• (4-3) Cable with Ground: if the length is 50-100 feet

Don’t forget that the longer the wire, the more performance loss you could experience! In the example above, (8-3) means an 8-gauge cable with 4 wires (the fourth wire is ground).

** Important note! These numbers are NOT the National Electrical Code (or NEC) guidelines.

5. Other

You will also need:

  • Face (or Cover) Plate
  • Conduit
  • Wire Staples
  • Cable Clamps
  • Wiring tools

Wiring procedure

After finding a good place for an outlet and running all the wires, this is how you connect them:

  • Step #1. Turn the main power OFF!

Your main breaker should be located right inside the breaker panel and is usually labeled for 100 amps or more. If you don’t see it, look for another breaker panel which is the main power source for other breaker panels.

Don’t stop until you find the actual MAIN breaker panel and turn all your power OFF! It is also suggested that you put the tape on this breaker (and maybe a note) just in case some people will not be aware that you are working on something and will want to turn the power ON.

** Warning! Working with electricity is EXTREMELY dangerous, because even if you turn everything OFF, there may still be some electricity floating around. Be careful and watch for close contacts with the main breaker switch.

After opening the panel cover, you can test the breakers with any voltage reading device and confirm that there is NO power at any of the breakers except for the main. You can use a regular voltmeter for that purpose or a “NON-contact” version of it.

** Very important! Do NOT attempt wiring anything if you are not sure about what you are doing!

Breaker-side installation

  • Step #2. Locate an empty space in your breaker panel and install a brand-new breaker.

Here is the installation procedure for 30 amp service:

RV Upgrades-30 amp RV Electric Box Install-1,000 Subscribers!

And this is how you install a 50-amp receptacle:

Installing a 50 Amp RV outlet at your home - Why Not RV: Episode 2

Now I will continue with the installation steps:

  • Step #3. Bring new wire inside the circuit breaker panel.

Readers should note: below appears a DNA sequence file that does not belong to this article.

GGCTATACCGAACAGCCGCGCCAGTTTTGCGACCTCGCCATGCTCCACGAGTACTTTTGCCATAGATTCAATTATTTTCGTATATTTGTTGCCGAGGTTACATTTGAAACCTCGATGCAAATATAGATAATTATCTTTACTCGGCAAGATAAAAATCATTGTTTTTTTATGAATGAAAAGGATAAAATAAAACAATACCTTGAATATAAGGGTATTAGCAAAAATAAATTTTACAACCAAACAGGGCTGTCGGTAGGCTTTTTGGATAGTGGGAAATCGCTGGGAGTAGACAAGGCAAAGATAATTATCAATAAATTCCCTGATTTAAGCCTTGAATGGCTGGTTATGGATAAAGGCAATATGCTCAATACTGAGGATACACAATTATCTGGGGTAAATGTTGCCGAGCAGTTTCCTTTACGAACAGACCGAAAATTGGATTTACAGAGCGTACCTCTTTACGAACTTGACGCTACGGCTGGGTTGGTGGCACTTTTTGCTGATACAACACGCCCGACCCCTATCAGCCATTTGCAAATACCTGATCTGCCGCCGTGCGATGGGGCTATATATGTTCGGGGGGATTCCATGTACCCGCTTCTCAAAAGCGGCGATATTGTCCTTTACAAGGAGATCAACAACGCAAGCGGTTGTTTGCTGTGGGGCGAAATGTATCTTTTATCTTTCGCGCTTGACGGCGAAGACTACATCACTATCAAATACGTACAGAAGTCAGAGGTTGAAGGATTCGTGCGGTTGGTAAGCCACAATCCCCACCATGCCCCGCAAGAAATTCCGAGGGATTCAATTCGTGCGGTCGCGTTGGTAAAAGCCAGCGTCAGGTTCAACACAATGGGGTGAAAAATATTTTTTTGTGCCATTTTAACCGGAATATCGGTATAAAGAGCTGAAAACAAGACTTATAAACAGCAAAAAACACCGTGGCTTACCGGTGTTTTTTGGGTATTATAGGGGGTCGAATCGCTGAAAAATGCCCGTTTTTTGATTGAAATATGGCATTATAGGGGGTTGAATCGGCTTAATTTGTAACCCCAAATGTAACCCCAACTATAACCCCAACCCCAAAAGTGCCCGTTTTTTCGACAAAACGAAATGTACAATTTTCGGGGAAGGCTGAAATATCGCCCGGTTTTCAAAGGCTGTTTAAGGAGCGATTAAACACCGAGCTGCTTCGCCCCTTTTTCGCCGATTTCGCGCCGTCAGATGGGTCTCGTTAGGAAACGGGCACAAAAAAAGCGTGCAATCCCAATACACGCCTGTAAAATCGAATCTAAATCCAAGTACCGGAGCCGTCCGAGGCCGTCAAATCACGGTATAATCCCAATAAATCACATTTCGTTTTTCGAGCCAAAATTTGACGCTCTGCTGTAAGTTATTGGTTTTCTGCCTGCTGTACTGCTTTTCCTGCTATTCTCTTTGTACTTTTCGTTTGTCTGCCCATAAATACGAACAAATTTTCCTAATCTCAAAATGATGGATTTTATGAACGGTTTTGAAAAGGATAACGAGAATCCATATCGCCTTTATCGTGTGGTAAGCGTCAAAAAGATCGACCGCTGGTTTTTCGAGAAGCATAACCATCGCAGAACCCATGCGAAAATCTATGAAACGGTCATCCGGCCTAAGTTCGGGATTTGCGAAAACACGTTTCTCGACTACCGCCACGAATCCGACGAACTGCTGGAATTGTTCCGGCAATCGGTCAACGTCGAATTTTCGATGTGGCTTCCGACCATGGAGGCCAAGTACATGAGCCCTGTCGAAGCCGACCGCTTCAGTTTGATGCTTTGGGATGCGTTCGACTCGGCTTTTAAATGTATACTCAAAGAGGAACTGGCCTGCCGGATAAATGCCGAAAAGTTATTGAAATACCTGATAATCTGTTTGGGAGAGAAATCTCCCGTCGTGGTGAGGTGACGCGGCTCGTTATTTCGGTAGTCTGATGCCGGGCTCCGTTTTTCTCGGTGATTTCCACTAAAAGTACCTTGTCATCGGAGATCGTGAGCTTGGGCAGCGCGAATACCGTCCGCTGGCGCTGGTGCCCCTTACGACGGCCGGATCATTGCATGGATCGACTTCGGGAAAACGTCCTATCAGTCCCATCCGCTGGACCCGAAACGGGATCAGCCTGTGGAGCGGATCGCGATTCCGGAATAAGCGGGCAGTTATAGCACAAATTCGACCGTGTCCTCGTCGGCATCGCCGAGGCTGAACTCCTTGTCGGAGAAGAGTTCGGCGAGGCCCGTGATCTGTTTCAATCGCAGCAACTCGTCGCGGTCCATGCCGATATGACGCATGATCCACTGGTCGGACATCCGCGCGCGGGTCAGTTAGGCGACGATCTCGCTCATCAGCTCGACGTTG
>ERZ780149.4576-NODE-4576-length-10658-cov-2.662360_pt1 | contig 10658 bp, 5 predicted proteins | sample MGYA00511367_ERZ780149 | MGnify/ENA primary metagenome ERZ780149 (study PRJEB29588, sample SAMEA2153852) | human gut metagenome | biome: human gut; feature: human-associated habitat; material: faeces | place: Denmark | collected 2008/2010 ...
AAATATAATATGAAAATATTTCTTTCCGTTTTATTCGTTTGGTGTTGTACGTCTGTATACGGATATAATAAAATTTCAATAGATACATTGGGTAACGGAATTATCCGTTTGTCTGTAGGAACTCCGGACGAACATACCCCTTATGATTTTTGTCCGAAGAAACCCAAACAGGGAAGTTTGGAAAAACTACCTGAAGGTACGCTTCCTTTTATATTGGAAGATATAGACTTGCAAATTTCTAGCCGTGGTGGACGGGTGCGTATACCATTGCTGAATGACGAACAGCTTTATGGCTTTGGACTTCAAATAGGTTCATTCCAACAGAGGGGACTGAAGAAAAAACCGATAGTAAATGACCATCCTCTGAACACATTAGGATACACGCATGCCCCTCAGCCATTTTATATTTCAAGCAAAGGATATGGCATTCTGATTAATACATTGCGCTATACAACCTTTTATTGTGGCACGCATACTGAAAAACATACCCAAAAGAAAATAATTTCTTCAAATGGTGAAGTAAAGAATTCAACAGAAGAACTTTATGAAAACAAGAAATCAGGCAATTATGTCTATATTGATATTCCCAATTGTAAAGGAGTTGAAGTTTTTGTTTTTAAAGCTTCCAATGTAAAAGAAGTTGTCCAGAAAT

• Step #4. Trim the cords jacket cover about an inch to expose wires while making sure you are not damaging individual wire insulation.
  • Step #5. Remove insulation cover from each wire. About 0.5 inches is sufficient because you don’t want to expose a lot of bare wire.
  • Step #6. Locate the ground bus (a terminal block with a lot of small holes where all the ground wires are going to) and attach a ground (or bare) wire. Make it tight.
  • Step #7. Locate the neutral bus, loosen a screw and attach white wire to it. Tighten the screw.
  • Step #8. Attach 1 black HOT wire (for 30-amp service) or 2 black HOT wires (sometimes black and red) for 50-amp service.

For 50 amp service, it does not matter which color (black or red) HOT wire is attached to which breaker terminal. Terminal screws should not come in contact with wire insulation.

  • Step #9. The last thing to do in breaker side installation is to tug on the wire and see if you can pull it. You should not be able to do so.

** Be careful and always watch where your hands and metal tools are!

  • Step #10. Put back your breaker panel cover and label your breaker.

Outlet-side installation

  • Step #11. Unscrew the fasteners of your outlet.
  • Step #12. Match color-coded wires to appropriate screw terminals.

This is for 30-amp service:

Backside:

A wiring diagram (also available in PDF version):

This is for 50-amp service:

Backside:

Wiring diagram (you can download it in PDF as well):

For more details on the installation procedure, you can check out other articles: